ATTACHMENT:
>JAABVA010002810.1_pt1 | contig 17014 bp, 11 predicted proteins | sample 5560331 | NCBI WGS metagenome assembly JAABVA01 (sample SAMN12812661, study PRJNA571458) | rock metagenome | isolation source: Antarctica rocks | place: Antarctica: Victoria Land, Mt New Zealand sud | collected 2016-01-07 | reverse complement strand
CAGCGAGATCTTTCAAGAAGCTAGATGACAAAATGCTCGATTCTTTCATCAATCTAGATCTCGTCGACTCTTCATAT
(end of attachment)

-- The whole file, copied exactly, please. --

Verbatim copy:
>JAABVA010002810.1_pt1 | contig 17014 bp, 11 predicted proteins | sample 5560331 | NCBI WGS metagenome assembly JAABVA01 (sample SAMN12812661, study PRJNA571458) | rock metagenome | isolation source: Antarctica rocks | place: Antarctica: Victoria Land, Mt New Zealand sud | collected 2016-01-07 | reverse complement strand
CAGCGAGATCTTTCAAGAAGCTAGATGACAAAATGCTCGATTCTTTCATCAATCTAGATCTCGTCGACTCTTCATAT